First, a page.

Belgian adventurer Pierre De Greef -– who now lives in Stornoway – is crossing Scotland on foot to raise money for the Macaulay College community venture.
Back in summer 2018, he was thanking the many Islanders who offered to help him out after his tent and gear were damaged by vandals in the Castle Grounds.
Writing on the welovestornoway.com Facebook Page on Tuesday (June 12, 2018) he said: “Your comments have touched me a lot and I thank you very much for your many proposals for help of any kind.”
Now he’s asking for public support again through a JustGiving page, as he takes part in the Great Outdoor Challenge 2022, from Strathcarron to Montrose, a 373Km walk across Scotland, as he is raising funds for Macaulay College CIC in Marybank.
This is his third participation in the TGO and he left on May 10 at 9am from Strathcarron and aims to arrive at Montrose Park Hotel 14 days later, on May 23 before 5pm after having walked approximately 373km and bagged 21 Munros.
The Challenge takes place every year in the month of May and consists of crossing West-East across Scotland in a maximum of 15 days. The challengers trace their route themselves, individually or in groups of two to four participants. Their route map must then be submitted for approval by a vetter who checks the feasibility of the route and the alternative routes for the stages including difficult passages or at altitude in the event of bad weather.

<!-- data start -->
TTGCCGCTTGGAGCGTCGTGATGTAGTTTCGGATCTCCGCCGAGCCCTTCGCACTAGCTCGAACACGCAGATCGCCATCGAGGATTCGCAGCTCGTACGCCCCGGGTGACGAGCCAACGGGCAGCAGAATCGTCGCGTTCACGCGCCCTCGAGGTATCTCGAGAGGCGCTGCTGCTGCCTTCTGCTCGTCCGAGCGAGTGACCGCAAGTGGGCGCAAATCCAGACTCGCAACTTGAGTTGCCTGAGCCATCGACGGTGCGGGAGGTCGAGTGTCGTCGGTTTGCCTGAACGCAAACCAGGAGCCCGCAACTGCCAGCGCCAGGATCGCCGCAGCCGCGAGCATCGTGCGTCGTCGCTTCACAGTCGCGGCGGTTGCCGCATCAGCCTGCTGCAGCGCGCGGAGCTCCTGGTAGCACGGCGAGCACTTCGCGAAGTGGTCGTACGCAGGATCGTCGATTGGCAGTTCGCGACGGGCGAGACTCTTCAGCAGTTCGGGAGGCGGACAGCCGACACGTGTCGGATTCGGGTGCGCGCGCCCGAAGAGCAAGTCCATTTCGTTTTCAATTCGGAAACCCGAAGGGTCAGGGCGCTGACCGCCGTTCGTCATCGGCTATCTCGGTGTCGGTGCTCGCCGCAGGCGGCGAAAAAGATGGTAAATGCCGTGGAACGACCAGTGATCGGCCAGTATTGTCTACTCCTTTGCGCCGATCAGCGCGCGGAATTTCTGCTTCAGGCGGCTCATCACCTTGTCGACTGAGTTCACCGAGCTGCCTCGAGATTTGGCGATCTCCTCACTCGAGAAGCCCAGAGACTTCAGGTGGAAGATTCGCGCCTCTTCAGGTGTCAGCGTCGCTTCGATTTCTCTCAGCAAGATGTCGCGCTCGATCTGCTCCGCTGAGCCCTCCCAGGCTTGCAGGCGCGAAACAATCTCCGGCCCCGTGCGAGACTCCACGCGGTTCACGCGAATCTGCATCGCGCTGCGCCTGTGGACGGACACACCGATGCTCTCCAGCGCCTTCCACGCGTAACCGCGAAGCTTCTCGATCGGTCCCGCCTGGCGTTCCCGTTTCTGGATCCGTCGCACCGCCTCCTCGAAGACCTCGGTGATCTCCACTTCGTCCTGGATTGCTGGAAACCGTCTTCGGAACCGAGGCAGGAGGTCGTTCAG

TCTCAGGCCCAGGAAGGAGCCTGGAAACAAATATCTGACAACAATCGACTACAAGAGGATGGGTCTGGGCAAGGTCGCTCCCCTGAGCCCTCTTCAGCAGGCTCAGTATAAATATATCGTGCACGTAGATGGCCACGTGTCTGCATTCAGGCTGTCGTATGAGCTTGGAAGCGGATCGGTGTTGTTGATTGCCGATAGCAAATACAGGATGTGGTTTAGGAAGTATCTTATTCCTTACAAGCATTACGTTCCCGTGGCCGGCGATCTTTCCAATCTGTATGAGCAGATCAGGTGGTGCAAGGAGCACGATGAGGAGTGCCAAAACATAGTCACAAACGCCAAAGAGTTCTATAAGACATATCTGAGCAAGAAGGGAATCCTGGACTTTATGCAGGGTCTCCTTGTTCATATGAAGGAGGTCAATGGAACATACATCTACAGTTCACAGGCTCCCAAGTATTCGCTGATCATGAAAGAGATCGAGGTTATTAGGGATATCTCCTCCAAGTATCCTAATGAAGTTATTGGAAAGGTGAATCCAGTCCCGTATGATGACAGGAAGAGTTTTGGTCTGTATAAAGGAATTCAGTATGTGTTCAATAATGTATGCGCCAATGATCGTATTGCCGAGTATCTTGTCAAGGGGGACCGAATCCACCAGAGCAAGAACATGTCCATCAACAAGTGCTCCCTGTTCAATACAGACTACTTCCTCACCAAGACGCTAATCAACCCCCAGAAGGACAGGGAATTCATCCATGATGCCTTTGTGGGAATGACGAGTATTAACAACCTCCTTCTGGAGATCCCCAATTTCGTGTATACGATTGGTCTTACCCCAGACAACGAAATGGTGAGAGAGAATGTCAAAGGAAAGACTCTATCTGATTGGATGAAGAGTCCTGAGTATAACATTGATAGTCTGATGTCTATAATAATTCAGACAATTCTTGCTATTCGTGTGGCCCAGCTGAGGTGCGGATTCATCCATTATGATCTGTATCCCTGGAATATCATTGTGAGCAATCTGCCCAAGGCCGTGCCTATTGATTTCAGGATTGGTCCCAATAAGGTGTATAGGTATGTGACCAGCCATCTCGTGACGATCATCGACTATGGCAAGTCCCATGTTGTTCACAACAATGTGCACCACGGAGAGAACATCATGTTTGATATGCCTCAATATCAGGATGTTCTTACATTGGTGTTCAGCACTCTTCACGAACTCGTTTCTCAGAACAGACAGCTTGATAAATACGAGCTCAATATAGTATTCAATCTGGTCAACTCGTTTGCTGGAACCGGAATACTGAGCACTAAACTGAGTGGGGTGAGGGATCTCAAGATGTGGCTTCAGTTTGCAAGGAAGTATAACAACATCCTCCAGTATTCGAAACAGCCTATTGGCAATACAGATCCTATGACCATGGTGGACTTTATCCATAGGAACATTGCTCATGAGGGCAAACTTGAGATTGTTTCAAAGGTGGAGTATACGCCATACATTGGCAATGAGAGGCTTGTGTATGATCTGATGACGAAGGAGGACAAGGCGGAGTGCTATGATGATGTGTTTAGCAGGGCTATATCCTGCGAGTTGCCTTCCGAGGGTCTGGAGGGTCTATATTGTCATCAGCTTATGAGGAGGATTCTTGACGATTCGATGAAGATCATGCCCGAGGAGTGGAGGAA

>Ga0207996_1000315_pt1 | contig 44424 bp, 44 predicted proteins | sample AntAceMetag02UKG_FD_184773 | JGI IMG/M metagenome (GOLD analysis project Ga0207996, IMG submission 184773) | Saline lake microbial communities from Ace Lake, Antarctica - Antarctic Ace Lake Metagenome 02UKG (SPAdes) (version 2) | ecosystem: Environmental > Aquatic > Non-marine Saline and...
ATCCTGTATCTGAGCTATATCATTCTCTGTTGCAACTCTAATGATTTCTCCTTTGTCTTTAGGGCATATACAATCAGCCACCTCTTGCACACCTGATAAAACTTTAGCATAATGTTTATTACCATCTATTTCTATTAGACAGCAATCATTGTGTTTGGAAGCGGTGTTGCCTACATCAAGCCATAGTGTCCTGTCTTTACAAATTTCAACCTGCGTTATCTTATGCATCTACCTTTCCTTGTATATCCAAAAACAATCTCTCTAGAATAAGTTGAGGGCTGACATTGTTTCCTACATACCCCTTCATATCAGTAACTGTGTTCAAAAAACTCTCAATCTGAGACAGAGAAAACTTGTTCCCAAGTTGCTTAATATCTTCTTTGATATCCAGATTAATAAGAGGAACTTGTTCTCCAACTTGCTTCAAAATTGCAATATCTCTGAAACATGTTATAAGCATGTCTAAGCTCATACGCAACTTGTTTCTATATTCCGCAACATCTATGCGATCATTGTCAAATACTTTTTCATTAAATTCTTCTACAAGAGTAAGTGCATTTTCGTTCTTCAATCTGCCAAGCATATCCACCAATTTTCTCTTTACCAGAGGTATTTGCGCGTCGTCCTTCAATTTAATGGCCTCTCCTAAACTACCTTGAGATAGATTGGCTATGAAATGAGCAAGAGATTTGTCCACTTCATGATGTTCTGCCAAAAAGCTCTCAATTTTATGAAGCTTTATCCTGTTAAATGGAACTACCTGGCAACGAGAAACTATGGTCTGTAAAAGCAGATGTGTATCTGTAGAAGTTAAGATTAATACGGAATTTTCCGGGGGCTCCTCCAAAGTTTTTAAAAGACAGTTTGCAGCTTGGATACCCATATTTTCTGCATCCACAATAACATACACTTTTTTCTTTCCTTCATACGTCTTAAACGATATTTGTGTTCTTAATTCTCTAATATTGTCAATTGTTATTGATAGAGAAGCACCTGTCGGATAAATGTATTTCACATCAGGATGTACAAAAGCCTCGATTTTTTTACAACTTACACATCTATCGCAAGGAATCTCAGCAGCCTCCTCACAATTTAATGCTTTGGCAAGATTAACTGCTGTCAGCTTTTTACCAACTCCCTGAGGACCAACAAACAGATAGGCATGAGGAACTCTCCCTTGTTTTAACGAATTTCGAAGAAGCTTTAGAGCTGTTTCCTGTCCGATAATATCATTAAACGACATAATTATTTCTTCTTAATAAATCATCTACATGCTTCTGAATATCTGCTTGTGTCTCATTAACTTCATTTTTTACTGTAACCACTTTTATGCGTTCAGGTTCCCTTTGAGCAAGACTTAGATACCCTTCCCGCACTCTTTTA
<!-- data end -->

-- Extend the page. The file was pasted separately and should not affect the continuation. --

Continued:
Pierre De Greef…in 2018
Why did he choose to try to support Macaulay College?
“Well, first because I was particularly touched by the article published in The Courier in August 14, 2021 in which Roland Engebretsen, the director, described the tremendous dynamics and enthusiasm that emanated from the commitment of the students.
“In our society, where profitability has become an overriding criterion, outrageously valued, vulnerable people with specific needs have more and more difficulty finding a place; these environments allowing them, through specifically adapted activities, to access a meaningful and fulfilling professional and social life is absolutely to be supported by all means.
“Then, from a more personal point of view, having a sister with additional mental health needs, herself in residential care in Belgium, I am more particularly aware of the multiple difficulties that these people encounter every day to build a place for themselves in society and to the distress of their loved ones facing the glaring lack of structures adapted to their specific needs.
“Macaulay College urgently needs funding to carry out the work to expand and optimise its existing student facilities options.
“My aim is to raise 90% of the costs for the full insulation and plywood lining of one of the two massive timber buildings (L12m x l6m x h3m), built during lockdown as socially distanced workspaces and animal care areas, which will make them warm and comfortable for the students’ activities.
“Please give generously to support the development of this extraordinary human adventure which is the Macaulay College!”
Pierre adds: “Following a fall during the ascent of a Munro in early March, I am still recovering from a stretched ligament and damaged cartilage in my left knee. This puts a little pressure on me when it comes to accomplishing the challenge in its entirety, but I take with me a tremendous dose of motivation forged in the hope that you are willing to give generously to support the development of this extraordinary human adventure which is the Macaulay College!”
Strathcarron in the early morning